Inclusion body myositis associated with celiac sprue and idiopathic thrombocytopenic purpura. (Case Report).Abstract: We report an unusual case of a 51-year-old woman with inclusion body myositis inclusion body myositis A type of idiopathic myositis that is not autoimmune and does not respond to immunosuppressive therapy, a clinical diagnosis of exclusion, confirmed by typical histologic features Clinical Slowly progressive disease of middle-aged ♂, associated with celiac sprue and idiopathic thrombocytopenic purpura Idiopathic Thrombocytopenic Purpura Definition
Idiopathic thrombocytopenic purpura, or ITP, is a bleeding disorder caused by an abnormally low level of platelets in the patient's blood. . We propose that the presence of all three disorders together suggests that they may share an interrelated immune mechanism.
Inclusion body myositis (IBM) is an inflammatory myoplathy characterized by progressive muscle weakness. Unlike the other inflammatory myopathies Myopathies Definition
Myopathies are diseases of skeletal muscle which are not caused by nerve disorders. These diseases cause the skeletal or voluntary muscles to become weak or wasted. , IBM often involves the distal musculature and tends to be steroid nonresponsive. (1) Celiac sprue (CS) is a mucosal disorder of the small intestine. It may be asymptomatic or manifested by either intestinal malabsorptive symptoms or extraintestinal symptoms. (2) Idiopathic thrombocytopenic purpura (ITP ITP - Intent to Package ) is characterized by a low platelet count, normally functioning bone marrow, and the absence of other disorders that may account for thrombocytopenia Thrombocytopenia Definition
Thrombocytopenia is an abnormal drop in the number of blood cells involved in forming blood clots. These cells are called platelets. . Patients with ITP may be asymptomatic or may present with easy bruising, menorrhagia menorrhagia /men·or·rha·gia/ (men?ah-ra´jah) hypermenorrhea.
See hypermenorrhea. , or expistaxis. (3) The cause of CS appears to be autoimmune, whereas the cause of IBM remains undefined. (1,4) ITP is known to have an autoimmune cause. (5) Seven adult cases of CS occurring in association with ITP (6-11) two cases of IBM with ITP, (12,13) and one case of IBM occurring with CS (14) have been reported previously. We re port a case of IBM, CS, and ITP occurring in a middle-aged woman.
We found several previous reports of concurrent IBM with CS, (14) IBM with ITP, (12,13) and CS with ITP. (6-11) However, we know of no other reported case of all three disorders occurring in the same patient. The coexistence of IBM, CS, and ITP in this patient adds to the already existing evidence that these disorders may share a common pathogenesis, probably an immune one.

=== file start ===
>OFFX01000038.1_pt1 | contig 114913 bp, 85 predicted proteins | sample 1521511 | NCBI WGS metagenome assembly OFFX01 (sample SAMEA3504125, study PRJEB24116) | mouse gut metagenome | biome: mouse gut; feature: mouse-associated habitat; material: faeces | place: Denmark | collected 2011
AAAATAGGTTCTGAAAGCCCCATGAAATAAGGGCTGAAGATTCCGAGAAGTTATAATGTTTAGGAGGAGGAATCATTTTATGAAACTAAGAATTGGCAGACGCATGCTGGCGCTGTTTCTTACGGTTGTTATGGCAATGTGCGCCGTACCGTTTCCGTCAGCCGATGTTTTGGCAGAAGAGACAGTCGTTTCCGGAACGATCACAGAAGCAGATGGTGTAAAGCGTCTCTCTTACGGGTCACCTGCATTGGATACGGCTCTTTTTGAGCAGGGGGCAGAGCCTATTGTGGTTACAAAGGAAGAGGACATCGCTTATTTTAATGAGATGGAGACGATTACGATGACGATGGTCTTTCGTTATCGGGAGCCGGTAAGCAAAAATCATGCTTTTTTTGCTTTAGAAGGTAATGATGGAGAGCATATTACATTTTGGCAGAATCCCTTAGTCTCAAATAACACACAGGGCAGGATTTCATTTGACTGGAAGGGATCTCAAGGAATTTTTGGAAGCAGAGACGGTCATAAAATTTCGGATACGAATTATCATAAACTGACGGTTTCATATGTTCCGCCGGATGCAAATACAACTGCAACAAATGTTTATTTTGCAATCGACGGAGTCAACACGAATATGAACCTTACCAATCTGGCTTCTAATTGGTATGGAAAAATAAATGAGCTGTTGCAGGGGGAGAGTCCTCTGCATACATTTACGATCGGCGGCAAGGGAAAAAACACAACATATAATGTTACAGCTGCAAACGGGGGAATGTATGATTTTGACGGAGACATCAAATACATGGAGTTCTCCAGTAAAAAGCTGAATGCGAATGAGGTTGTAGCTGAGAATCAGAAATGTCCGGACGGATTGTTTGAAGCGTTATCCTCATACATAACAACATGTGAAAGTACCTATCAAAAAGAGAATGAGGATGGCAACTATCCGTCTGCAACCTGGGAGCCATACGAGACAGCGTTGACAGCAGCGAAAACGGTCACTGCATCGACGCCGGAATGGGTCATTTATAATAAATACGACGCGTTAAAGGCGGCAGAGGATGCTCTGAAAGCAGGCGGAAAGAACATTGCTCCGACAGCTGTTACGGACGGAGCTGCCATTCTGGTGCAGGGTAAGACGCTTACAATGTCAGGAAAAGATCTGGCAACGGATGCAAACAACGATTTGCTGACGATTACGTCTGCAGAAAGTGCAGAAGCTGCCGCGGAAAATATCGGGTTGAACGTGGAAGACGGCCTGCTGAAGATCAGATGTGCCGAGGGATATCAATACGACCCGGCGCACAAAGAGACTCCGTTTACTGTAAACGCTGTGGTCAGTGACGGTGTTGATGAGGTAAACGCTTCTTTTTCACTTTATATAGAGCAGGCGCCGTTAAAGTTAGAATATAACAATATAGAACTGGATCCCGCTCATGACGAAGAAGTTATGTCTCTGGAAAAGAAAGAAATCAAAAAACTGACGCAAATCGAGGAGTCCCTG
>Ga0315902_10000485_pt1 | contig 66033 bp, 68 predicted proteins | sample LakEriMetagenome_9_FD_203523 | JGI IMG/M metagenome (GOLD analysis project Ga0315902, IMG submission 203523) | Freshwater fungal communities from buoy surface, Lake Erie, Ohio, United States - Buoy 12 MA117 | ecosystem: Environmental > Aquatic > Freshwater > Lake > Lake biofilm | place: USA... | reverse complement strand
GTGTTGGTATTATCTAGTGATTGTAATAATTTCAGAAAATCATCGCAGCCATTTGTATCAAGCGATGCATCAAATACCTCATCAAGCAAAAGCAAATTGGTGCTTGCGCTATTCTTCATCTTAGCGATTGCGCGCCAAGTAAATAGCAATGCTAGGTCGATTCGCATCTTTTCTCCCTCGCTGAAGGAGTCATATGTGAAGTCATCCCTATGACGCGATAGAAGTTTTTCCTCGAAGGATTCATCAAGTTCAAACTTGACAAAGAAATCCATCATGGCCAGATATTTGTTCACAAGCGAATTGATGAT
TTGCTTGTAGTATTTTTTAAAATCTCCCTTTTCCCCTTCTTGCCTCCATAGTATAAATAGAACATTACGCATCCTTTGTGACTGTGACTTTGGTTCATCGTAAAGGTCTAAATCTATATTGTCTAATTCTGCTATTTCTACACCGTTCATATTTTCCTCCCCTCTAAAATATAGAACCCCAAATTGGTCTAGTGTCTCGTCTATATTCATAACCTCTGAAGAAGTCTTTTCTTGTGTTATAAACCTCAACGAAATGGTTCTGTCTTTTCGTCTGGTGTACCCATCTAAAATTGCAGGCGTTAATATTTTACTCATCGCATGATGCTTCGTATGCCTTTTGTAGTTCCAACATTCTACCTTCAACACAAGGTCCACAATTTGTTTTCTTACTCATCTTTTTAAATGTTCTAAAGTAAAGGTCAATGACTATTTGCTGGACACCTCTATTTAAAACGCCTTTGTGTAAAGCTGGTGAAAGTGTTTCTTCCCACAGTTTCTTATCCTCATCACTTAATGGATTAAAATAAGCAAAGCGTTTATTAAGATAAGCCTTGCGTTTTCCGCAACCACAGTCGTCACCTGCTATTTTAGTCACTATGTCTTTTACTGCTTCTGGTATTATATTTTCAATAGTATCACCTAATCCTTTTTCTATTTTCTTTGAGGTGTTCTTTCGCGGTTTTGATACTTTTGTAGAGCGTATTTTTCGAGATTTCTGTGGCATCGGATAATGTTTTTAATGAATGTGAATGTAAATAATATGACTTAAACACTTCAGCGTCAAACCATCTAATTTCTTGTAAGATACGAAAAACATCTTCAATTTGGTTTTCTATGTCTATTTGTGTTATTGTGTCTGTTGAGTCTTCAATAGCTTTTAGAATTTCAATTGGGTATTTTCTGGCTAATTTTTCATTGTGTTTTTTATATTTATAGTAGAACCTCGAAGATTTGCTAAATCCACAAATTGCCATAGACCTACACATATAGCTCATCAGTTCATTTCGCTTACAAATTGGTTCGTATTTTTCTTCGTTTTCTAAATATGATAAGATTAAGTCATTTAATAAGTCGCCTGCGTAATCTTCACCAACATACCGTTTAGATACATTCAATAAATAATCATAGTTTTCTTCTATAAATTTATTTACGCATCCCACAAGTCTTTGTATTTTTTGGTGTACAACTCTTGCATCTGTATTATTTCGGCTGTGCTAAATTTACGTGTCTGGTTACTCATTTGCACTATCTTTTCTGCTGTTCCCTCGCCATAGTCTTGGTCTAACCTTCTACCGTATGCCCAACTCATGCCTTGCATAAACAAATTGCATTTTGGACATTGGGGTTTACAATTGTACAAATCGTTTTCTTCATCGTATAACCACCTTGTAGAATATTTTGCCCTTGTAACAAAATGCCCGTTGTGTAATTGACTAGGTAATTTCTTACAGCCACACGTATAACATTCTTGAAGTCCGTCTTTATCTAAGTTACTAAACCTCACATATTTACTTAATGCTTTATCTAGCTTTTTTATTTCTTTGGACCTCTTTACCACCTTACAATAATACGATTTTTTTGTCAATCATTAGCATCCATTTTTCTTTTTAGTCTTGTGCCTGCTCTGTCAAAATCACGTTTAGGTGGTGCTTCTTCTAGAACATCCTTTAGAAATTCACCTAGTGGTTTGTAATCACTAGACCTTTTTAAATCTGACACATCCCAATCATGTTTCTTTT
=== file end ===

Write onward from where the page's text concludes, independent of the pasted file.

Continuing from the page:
Chronic ITP is known to be an autoimmune disorder. In affected patients, platelets are sensitized sensitized /sen·si·tized/ (sen´si-tizd) rendered sensitive.
see sensitization (2). with antiplatelet antibodies and then destroyed by the reticuloendothelial system. Several studies have now shown that these autoantibodies are directed against platelet glycoprotein (GP) complexes, GP IIb/IIIa or GP Ib/IX. (5)
Likewise, in CS, autoantibodies are thought to play a role. It is now thought that in generically susceptible individuals, gluten peptides trigger the production of autoantibodies that are directed against tissue transglutaminase, an enzyme now identified as the primary, if not sole, endomysial autoantigen autoantigen /au·to·an·ti·gen/ (-an´ti-jen) an antigen that despite being a normal tissue constituent is the target of a humoral or cell-mediated immune response, as in autoimmune disease. . (4)
Although the pathogenesis of IBM is less clear, much evidence supports an immune mechanism. First, IBM is frequently associated with other systemic autoimmune disorders. (1,15) In addition, there is evidence of an immune-triggered myotoxicity that appears to be antigen-directed and mediated by cytotoxic T cells. A number of autoantibodies have also been identified in patients with IBM, but they are not specific to this disorder and their role in its pathogenesis remains undefined. (15)
It is possible that our patient possesses a genetic predisposition to immune dysfunction. All three diseases may represent a continuum that reflects a progressive decline in immune function. Alternatively, they may represent three random consequences of an immune system that has become grossly disordered. Our single case does not help to distinguish the relationship between these diseases. The occurrence of ITP, CS, and IBM together in our patient, however, supports the possibility that they may share a common immune pathogenesis.